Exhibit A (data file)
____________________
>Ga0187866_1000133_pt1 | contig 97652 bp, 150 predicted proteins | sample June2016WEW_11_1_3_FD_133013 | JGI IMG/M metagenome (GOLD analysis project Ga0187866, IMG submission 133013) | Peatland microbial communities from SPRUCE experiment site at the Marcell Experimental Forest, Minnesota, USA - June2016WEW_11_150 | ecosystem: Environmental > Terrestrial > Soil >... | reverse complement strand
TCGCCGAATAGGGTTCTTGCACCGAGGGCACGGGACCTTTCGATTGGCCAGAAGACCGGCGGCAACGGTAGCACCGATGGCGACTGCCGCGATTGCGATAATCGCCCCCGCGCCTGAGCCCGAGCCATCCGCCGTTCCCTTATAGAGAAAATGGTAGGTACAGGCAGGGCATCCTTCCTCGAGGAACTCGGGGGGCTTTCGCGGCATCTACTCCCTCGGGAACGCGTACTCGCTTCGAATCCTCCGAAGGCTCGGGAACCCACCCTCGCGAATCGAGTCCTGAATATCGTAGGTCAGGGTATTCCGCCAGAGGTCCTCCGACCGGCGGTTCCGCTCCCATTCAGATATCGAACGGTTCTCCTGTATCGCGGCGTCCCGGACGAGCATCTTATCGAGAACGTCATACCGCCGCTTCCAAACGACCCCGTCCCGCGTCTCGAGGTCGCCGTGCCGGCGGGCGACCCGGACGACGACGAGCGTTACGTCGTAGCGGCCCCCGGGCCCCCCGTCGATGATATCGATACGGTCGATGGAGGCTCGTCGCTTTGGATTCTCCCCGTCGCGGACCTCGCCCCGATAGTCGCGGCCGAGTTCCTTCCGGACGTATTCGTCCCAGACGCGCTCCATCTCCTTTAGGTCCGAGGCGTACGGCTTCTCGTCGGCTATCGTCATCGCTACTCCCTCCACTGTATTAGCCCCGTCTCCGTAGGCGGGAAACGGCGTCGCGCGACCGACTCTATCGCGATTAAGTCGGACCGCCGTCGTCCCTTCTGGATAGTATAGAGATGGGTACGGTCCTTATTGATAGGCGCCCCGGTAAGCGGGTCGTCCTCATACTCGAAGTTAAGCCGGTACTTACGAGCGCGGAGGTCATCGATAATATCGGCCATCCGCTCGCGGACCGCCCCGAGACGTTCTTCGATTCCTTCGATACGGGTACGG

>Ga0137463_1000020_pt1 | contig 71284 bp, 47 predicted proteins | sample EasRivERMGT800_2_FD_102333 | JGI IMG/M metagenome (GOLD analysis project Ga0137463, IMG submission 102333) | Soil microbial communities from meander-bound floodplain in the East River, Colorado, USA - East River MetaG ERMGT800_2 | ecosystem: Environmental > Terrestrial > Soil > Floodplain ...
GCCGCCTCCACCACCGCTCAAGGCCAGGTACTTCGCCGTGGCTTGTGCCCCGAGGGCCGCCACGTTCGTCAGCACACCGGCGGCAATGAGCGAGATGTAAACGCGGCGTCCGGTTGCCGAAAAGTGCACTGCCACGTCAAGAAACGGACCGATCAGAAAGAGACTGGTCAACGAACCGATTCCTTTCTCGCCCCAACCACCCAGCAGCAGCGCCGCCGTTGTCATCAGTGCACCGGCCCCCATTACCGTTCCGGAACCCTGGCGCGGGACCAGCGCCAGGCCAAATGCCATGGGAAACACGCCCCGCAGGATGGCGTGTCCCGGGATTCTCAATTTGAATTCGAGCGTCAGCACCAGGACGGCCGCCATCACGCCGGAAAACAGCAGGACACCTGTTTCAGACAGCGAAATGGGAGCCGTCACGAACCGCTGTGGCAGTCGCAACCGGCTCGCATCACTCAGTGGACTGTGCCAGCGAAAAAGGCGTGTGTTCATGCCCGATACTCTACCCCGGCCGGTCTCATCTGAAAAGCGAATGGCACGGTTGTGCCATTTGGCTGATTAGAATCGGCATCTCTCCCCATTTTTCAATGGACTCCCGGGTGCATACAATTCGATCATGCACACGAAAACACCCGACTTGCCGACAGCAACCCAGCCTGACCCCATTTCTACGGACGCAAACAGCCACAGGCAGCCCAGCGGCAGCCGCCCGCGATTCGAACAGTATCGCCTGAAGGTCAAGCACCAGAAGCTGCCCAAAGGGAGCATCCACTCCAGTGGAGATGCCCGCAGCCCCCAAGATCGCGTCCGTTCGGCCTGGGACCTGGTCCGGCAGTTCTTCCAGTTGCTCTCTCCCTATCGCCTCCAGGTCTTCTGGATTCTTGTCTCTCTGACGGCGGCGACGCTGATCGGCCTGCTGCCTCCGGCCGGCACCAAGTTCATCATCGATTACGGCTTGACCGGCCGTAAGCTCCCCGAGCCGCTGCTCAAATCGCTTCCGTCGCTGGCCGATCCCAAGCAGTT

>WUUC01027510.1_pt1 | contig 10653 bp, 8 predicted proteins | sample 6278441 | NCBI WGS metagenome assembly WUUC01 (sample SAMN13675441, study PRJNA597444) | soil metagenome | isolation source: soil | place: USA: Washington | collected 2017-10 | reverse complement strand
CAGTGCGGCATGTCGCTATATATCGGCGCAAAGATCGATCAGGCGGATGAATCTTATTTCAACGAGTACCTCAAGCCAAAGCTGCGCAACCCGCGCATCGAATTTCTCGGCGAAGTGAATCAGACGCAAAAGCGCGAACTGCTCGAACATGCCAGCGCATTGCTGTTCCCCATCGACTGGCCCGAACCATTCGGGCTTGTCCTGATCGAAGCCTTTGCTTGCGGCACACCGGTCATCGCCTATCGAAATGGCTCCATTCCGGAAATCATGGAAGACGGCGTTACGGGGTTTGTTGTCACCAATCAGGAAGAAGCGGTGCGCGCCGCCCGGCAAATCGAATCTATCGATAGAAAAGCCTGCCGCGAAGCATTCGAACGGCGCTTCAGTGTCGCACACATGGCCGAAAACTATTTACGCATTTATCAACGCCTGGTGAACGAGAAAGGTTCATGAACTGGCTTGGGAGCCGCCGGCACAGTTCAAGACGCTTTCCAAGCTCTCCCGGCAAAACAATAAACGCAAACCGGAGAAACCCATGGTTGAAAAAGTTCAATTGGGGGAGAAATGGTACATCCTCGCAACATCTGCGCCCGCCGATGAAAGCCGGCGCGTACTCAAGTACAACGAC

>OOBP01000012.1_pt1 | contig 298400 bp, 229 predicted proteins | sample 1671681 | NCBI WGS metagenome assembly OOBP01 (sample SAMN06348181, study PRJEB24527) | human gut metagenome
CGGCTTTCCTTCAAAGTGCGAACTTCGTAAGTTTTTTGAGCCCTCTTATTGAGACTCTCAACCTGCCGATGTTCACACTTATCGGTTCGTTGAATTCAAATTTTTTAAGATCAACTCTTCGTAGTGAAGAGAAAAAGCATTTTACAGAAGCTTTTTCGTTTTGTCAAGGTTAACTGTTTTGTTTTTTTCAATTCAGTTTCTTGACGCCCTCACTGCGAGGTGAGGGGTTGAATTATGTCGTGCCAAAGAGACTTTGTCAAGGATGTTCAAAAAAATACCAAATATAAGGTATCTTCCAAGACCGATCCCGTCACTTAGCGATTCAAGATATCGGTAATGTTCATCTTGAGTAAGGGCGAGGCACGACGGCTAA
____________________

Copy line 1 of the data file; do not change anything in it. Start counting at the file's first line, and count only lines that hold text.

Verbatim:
>Ga0187866_1000133_pt1 | contig 97652 bp, 150 predicted proteins | sample June2016WEW_11_1_3_FD_133013 | JGI IMG/M metagenome (GOLD analysis project Ga0187866, IMG submission 133013) | Peatland microbial communities from SPRUCE experiment site at the Marcell Experimental Forest, Minnesota, USA - June2016WEW_11_150 | ecosystem: Environmental > Terrestrial > Soil >... | reverse complement strand